After playing Greta Garbo's lover in Anna Christie (1930), Bickford became a well-known actor, but he never developed into a leading man. During his time as a producer at the university, Bickford was always optimistic, remarkably patient, and quick with his fists. During the production of Dynamite, he sacked out his director following a series of tense charges, mainly relating to the interpretation of his character's role. Bickford wrote several scripts and made no secret of his disdain for much of the material he was offered during his early career on both the stage and later films. His MGM tenure was short, with Bickford requesting and quickly being let loose from his employment. He soon discovered himself blacklisted at other studios, but it prompted him to take the unusual action (for the time) of becoming a true actor for several years. His career took a different direction in 1935, when he was mauled by a lion and almost dead while filming East of Java. Although recovering, he lost his position with Twentieth Century-Fox and his leading-man status as a result of extensive neck injury in the attack, as well as his age. 298–303 He made a quick transition to character roles, which he felt provided much greater variety and allowed him to display his talent to the fullest. Bickford appeared in a number of notable films, including The Farmer's Daughter, Johnny Belinda, A Star Is Born, and Not as a Stranger, with the majority embracing character roles that became his forte.

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With a growing success in film and television, Bickford's burly frame and craggy, lively sound lent themselves to a variety of roles. He played lovable father figures, stern businessmen, ship captains, or other authority figures of some sort. He was nominated three times for the Academy Award for Best Supporting Actor during the 1940s. He appeared on the television show The Man Behind the Badge, a 1950s television series.

On "The Daniel Barrister Tale" on Wagon Train on April 16, 1958, Bickford appeared alongside Roger Smith. Daniel Barrister, played by Bickford, has sluggish opposition to medical treatment for his wife, Jenny, the victim of a wagon fire. In the meantime, Dr. Peter H. Culver, played by Smith, has successfully battled a smallpox epidemic in a nearby town. Miss Barrister is led to the wagon train by scout Flint McCullough, portrayed by series regular Robert Horton, to treat Mrs. Barrister. Viewers had no idea if Barrister refused to encourage Dr. Culver to treat Jenny.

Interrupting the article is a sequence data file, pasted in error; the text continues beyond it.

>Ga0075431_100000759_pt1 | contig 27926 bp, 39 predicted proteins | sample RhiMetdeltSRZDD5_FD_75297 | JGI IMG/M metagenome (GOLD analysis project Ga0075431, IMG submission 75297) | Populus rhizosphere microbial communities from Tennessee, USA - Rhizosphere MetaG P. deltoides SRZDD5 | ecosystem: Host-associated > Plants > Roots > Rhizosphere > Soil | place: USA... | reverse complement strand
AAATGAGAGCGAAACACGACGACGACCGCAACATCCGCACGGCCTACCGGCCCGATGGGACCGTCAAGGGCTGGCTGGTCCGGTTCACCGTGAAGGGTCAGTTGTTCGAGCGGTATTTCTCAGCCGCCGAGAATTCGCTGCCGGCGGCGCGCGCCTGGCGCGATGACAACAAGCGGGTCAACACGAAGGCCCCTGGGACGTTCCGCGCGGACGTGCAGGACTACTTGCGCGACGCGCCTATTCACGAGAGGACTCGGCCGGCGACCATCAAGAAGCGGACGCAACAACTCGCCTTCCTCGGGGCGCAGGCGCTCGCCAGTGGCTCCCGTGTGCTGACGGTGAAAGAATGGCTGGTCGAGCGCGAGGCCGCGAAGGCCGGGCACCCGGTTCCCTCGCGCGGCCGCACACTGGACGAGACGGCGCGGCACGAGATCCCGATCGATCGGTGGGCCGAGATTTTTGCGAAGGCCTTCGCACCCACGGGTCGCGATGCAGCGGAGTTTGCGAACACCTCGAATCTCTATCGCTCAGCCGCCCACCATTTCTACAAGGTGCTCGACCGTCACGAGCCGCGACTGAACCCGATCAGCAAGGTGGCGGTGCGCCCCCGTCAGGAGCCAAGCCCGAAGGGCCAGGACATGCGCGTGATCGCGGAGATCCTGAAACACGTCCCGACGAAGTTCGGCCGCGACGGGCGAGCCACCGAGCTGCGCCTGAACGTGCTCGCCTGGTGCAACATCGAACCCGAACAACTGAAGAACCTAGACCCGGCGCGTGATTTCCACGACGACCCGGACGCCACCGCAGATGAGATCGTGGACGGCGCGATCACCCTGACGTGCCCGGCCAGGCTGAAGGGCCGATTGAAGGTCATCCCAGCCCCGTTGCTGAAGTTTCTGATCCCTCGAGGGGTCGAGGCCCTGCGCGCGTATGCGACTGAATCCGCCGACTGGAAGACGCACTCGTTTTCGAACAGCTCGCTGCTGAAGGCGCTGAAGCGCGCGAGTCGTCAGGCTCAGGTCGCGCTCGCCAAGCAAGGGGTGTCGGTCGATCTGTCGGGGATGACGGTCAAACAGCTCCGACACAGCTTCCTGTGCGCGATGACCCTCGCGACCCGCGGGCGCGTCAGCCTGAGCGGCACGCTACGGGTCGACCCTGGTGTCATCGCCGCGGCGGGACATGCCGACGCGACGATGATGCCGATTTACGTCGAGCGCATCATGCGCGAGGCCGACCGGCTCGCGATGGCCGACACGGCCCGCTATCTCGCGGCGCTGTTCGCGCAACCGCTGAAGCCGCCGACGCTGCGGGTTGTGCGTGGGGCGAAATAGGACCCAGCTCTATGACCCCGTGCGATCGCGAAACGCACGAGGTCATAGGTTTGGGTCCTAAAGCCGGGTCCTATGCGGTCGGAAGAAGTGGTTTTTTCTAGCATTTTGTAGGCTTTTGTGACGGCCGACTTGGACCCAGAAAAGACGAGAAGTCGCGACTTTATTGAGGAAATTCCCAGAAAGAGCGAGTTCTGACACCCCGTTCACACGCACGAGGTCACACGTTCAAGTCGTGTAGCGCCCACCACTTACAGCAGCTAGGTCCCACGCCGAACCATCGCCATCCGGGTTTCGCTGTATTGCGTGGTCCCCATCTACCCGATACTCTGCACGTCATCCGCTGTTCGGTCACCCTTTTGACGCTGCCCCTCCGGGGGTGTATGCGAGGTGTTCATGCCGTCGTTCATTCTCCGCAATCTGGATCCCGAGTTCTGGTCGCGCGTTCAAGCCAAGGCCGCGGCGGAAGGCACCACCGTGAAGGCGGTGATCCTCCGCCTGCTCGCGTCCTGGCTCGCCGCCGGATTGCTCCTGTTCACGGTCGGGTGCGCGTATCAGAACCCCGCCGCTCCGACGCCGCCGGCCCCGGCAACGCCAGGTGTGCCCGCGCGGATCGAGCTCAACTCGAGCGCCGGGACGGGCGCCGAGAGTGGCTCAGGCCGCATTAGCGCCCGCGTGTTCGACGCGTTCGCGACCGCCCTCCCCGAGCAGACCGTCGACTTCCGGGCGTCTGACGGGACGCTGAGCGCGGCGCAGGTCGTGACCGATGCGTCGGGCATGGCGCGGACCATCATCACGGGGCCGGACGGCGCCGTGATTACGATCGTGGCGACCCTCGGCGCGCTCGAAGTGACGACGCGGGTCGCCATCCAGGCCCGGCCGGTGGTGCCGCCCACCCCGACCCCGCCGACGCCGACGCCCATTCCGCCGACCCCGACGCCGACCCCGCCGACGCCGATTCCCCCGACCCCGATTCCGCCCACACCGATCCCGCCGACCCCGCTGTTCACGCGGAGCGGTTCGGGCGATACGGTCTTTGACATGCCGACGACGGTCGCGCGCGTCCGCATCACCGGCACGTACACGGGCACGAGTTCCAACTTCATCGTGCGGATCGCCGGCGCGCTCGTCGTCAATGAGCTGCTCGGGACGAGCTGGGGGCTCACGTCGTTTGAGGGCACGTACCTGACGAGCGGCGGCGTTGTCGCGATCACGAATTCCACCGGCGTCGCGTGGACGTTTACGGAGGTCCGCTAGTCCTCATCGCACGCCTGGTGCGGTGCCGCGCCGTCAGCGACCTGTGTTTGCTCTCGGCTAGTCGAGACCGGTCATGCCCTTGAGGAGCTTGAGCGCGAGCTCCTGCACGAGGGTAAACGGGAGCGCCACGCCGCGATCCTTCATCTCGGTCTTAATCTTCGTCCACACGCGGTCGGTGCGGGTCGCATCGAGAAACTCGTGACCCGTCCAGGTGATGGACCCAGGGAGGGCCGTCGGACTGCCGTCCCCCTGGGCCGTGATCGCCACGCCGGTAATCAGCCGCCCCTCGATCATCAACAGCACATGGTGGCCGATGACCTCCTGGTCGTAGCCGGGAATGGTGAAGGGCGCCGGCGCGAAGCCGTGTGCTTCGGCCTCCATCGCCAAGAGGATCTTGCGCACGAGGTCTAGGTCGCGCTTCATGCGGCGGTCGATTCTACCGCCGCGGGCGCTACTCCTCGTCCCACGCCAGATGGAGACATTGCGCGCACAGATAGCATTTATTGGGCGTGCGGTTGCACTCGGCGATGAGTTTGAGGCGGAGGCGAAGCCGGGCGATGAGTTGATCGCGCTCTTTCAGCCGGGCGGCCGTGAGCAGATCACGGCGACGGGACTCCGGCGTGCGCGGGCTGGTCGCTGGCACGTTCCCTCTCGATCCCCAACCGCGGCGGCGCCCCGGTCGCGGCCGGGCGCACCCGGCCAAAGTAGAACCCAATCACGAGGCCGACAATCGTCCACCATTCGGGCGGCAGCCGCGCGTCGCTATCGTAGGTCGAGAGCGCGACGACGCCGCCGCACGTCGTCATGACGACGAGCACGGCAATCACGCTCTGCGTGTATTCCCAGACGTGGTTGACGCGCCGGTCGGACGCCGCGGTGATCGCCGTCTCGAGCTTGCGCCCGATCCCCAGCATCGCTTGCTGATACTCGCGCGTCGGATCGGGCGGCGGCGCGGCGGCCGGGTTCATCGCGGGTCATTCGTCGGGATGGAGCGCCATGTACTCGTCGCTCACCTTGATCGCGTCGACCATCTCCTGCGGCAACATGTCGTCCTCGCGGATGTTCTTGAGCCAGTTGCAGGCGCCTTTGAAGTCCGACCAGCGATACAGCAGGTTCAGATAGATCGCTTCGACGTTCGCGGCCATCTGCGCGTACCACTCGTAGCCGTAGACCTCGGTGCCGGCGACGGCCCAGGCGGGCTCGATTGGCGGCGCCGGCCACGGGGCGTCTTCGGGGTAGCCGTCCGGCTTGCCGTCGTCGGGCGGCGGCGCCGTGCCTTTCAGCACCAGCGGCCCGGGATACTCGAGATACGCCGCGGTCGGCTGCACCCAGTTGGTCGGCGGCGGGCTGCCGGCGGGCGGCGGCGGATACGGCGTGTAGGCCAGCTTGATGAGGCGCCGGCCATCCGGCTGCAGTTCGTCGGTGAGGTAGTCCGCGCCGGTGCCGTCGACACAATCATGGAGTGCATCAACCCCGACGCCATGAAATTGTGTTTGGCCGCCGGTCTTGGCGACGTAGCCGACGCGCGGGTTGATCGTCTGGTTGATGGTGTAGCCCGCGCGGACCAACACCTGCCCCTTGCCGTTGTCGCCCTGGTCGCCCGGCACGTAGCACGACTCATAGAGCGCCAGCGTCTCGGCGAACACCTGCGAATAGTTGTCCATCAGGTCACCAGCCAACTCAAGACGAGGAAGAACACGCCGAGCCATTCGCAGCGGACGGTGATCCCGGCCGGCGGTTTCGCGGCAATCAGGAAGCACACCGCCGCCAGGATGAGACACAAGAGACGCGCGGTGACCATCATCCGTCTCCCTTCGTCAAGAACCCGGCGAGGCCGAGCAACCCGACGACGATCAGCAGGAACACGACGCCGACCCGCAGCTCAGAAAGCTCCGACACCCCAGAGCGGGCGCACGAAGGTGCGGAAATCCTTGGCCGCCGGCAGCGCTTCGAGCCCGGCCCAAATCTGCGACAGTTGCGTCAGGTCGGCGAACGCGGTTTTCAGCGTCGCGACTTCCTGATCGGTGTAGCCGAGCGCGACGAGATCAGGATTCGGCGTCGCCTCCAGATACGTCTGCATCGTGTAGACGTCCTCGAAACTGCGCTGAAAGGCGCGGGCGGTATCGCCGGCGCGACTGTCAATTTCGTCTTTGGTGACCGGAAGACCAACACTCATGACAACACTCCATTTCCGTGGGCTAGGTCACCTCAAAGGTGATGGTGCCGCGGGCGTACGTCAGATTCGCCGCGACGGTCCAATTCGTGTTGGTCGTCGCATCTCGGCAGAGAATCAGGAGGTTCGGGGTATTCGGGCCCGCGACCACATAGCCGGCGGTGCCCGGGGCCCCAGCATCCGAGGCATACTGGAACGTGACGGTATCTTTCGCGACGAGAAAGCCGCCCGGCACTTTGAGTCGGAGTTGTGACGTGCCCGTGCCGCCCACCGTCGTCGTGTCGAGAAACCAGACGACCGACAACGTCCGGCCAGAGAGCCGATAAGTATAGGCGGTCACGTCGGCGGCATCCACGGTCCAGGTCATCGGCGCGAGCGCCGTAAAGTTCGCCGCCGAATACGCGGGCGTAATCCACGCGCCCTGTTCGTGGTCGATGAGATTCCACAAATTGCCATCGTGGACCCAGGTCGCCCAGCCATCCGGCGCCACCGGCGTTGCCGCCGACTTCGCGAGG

Bickford continued to function in generally successful sectors right up to his death. He appeared on The Islanders, The Barbara Stanwyck Show, and The Eleventh Hour. John Grainger, the owner of the Shiloh Ranch in his heydays, appeared on Bickford on The Virginian in his last years. Both fans and co-stars, as well as series lead James Drury, all loved Bickford. Dr. Bickford, who appeared in a similar role earlier in the series, says he should have been on the show from the start. According to Paul Green, author of A History of Television Bickford's 1962-1971, the Virginian helped restore the show's luster following what some regarded as a tumultuous fourth season.

Both of the actor's most memorable late-career and big-screen roles came in the Western The Big Country (1958); as a wealthy and ruthless rancher) with Gregory Peck and Charlton Heston (1962; as the forlorn father of an alcoholic) with Jack Lemmon and Lee Remick. President Dwight D. Eisenhower, who looked like Bickford, appeared in the White House for four nights in a row.